Alcohol when taken moderately has little to no repercussions in the body, but anything above taking alcohol lightly can bring significant damage to your health. Even health experts still differ on the amount of little that is moderate enough. Most experts safely agree that a maximum of one glass of probably red wine is healthy enough and anything other than that could be risky.

The immediate effect of alcohol intake which includes an increase in blood alcohol concentration can begin ten minutes after your first sip. After the first sip, around 33% is immediately absorbed into the blood and then the remaining alcohol is absorbed more slowly into the blood, and other tissue in the body.

The long-term effect of alcohol can affect various parts of your body, from your liver to your brain and to your heart.

See some ways alcohol can mess up your body system:


Getting high and wasted might seem like fun, especially when you don’t remember the events from the previous night, but you might be hurting your brain in the long-term. Those moments you can’t seem to remember are called temporary amnesia and it could develop into Wernicke-Korsakoff Syndrome (WKS) — a memory-impairing, vision-and-speech affecting and seizure-causing disorder.


Alcohol can also mess with your immune system, and a weakened immune system will have a hard time fighting off viruses. You’d be susceptible to cold, flu, germs and other types of viruses. Heavy and chronic drinkers put themselves at risk of many forms of cancer.


Your central nervous system is also put at risk when you are a heavy alcohol consumer.

As we maintained in the introductory paragraph, after the first sip of alcohol, around 33% is immediately absorbed into the blood and then the remaining alcohol is absorbed more slowly into the blood, and other tissue in the body.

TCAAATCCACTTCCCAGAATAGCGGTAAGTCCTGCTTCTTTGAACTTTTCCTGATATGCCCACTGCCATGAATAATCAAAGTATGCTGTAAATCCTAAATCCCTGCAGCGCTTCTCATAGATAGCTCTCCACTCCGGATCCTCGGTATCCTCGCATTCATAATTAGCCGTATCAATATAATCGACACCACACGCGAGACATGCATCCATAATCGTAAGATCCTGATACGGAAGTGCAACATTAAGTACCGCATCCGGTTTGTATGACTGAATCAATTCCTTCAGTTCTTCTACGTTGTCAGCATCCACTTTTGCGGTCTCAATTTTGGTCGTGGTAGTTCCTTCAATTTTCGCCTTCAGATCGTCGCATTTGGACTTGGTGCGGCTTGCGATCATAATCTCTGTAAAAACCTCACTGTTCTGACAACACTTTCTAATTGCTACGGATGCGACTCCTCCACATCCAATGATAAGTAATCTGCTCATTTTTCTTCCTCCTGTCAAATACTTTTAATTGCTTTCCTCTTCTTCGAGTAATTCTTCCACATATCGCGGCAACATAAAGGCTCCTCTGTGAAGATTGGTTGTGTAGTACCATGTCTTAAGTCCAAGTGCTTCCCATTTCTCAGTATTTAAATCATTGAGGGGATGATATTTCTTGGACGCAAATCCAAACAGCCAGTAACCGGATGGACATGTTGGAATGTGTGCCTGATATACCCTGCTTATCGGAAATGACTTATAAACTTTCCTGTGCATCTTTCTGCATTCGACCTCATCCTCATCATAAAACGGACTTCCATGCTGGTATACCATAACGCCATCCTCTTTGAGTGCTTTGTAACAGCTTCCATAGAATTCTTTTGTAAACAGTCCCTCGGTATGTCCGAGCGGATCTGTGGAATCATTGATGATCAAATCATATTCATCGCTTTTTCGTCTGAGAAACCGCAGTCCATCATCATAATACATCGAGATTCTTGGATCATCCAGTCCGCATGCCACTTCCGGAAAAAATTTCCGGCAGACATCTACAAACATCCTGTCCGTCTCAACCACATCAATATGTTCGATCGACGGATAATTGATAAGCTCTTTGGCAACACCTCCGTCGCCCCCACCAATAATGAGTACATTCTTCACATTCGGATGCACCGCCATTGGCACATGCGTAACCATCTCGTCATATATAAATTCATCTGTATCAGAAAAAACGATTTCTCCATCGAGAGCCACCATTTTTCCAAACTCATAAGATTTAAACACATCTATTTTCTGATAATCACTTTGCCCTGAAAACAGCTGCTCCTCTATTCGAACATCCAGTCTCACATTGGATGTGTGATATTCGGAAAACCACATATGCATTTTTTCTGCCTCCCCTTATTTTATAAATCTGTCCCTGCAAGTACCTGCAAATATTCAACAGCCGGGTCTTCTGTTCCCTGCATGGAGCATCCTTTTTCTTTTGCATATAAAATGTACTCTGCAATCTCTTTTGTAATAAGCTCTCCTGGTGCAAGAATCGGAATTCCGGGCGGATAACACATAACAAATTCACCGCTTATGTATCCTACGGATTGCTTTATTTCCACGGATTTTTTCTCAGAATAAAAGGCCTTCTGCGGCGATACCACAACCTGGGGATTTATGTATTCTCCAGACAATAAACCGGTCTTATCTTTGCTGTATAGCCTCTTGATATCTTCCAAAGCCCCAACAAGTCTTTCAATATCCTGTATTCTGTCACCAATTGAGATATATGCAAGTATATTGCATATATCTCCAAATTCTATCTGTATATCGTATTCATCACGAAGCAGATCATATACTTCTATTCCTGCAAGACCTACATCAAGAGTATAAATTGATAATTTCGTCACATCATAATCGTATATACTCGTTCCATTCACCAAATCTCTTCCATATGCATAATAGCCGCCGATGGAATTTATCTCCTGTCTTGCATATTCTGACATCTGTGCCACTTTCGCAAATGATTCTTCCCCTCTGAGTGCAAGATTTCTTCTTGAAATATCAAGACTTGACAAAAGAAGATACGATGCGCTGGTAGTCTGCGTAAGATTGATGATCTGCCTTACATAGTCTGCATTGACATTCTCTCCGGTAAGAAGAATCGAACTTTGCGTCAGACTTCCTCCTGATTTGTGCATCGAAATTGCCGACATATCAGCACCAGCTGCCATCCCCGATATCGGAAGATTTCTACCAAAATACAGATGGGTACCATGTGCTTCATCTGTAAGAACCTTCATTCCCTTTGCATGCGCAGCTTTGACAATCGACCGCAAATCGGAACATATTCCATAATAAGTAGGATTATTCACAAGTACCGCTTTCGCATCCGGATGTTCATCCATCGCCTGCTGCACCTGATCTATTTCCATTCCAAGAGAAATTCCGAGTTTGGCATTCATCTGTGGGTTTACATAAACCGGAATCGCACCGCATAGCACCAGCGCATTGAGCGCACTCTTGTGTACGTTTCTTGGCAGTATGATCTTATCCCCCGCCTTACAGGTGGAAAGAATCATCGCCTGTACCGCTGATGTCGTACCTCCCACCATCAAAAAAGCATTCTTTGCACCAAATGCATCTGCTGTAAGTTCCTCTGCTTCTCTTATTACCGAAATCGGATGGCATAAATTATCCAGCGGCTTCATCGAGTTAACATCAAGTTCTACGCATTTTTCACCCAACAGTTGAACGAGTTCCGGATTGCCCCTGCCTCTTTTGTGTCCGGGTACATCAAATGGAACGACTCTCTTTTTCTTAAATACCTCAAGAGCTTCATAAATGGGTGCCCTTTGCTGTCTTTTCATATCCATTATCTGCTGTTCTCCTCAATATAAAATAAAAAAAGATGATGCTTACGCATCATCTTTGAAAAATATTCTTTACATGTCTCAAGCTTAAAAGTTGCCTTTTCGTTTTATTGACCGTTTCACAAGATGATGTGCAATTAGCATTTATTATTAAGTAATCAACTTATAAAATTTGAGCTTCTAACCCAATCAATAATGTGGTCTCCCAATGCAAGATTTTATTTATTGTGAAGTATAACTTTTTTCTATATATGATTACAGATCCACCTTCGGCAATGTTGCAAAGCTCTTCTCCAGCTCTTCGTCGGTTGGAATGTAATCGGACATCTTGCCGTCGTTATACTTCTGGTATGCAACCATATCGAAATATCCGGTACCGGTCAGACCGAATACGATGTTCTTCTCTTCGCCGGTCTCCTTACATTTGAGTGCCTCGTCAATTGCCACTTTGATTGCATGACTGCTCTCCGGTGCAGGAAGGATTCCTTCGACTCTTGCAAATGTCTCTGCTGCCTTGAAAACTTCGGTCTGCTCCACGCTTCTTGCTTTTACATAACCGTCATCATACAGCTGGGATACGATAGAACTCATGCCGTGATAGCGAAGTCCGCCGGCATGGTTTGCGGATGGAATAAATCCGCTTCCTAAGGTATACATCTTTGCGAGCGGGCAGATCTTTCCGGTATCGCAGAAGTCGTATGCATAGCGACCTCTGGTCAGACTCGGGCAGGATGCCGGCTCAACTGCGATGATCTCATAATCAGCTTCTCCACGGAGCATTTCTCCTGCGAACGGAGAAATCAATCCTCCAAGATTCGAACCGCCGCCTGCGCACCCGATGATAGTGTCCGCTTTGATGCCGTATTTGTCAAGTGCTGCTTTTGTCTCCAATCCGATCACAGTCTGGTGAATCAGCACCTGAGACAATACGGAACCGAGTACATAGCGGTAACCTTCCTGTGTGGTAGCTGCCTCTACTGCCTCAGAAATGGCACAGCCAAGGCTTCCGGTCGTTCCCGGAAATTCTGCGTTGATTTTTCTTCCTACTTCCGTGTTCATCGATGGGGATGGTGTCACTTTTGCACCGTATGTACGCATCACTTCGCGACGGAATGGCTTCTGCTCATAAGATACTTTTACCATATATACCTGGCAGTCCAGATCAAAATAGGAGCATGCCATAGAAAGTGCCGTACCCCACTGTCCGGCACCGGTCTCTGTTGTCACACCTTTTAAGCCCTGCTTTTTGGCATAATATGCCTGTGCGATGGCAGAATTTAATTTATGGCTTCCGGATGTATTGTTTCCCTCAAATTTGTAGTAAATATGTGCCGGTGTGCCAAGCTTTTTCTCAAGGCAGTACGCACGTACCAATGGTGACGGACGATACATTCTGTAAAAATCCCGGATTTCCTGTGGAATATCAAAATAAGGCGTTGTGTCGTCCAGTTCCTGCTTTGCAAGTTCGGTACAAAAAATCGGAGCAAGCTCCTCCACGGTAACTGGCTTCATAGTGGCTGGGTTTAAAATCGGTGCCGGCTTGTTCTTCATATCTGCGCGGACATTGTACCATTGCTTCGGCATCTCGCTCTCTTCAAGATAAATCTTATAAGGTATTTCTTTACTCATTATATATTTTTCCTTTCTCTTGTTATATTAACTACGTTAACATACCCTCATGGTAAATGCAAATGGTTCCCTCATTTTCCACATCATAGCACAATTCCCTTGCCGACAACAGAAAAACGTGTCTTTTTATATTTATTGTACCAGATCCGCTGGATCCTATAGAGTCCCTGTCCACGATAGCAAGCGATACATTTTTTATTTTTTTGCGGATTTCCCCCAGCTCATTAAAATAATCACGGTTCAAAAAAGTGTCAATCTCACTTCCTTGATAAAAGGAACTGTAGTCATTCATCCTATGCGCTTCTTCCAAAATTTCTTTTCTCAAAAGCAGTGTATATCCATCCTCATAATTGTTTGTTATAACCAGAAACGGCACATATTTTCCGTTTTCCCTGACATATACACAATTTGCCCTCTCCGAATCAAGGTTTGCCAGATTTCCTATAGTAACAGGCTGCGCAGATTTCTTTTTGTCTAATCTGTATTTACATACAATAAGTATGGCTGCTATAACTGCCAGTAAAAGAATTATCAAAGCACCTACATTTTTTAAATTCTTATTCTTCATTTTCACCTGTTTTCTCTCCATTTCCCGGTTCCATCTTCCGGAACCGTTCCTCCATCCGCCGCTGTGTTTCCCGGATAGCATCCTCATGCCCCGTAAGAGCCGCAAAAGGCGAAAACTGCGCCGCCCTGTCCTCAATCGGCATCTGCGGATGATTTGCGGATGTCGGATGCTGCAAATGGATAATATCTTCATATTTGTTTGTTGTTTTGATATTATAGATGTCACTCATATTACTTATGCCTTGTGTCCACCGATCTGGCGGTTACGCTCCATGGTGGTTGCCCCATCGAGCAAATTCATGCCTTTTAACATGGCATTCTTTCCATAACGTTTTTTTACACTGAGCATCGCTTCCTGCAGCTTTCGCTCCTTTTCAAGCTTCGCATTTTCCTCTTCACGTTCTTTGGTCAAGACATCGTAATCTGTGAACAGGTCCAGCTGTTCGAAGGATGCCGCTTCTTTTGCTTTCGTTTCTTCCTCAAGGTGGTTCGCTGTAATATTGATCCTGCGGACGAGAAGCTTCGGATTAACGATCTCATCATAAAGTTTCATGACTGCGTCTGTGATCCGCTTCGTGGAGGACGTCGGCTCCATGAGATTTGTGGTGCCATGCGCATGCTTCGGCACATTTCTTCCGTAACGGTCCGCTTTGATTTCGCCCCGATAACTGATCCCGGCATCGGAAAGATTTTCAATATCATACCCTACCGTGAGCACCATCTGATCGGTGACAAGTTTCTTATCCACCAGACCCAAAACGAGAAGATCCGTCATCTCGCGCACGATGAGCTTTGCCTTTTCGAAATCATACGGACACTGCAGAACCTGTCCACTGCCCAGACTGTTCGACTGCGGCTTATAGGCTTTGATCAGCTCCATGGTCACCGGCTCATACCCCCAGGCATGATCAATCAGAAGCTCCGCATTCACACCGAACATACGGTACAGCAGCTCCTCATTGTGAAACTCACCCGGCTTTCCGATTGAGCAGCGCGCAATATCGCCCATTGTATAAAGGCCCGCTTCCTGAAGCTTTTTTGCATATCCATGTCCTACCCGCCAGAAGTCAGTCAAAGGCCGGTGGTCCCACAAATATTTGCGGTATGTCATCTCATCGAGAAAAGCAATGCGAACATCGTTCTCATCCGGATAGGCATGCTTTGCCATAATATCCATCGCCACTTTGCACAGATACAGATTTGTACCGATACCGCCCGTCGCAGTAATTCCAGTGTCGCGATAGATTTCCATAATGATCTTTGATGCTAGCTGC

Alcohol can quickly travel to many parts of your body, including your central nervous system and this can affect your ability to think clearly. In the long run, severe alcohol intake can lead to permanent brain damage, result in pains, numbness and abnormal sensations. In severe cases, it can lead to hallucinations and confusion especially getting when approaching old age.


A lot of alcohol abusers tend to underplay what alcohol can really do to the liver because they haven’t yet fallen victim. Liver cirrhosis is the result of liver disease, which is usually caused by alcohol consumption. And the liver is important for ridding the body of toxins, food digestion, controlling infections and nutrient absorption.

Excessive alcohol consumption also causes the liver to accumulate fat, which can lead to fatty liver disease.


Alcohol can affect the kidney just as it can also affect the liver. It can disrupt the kidneys’ job of regulating the flow and makeup of body fluids which can disturb the balance of electrolytes.

Overuse of alcohol can also lead to high blood pressure, which can also lead to kidney failure.


Alcohol consumption increases the risk of breast cancer. It raises estrogen levels and an increase in estrogen level can lead to the development of breast cancer.


Excessive alcohol intake can damage the heart. Of course, you must have heard this a lot, but it’s the truth. Alcohol consumption raises blood pressure and blood lipids, which could increase the risk of hypertension, heart attack, stroke and could also raise cholesterol level.

Consistent alcohol intake begins to weaken the heart muscle which can result in blood flow irregularities. It’s often plagued by a condition known asĀ  cardiomyopathy — a condition where the heart stretches and droops. Alcohol users who have been diagnosed with this, tend to experience shortness of breath, irregular heartbeat, enlarged liver and fatigue.


So when next you have that urge to take that extra glass and extra bottle, remember these things.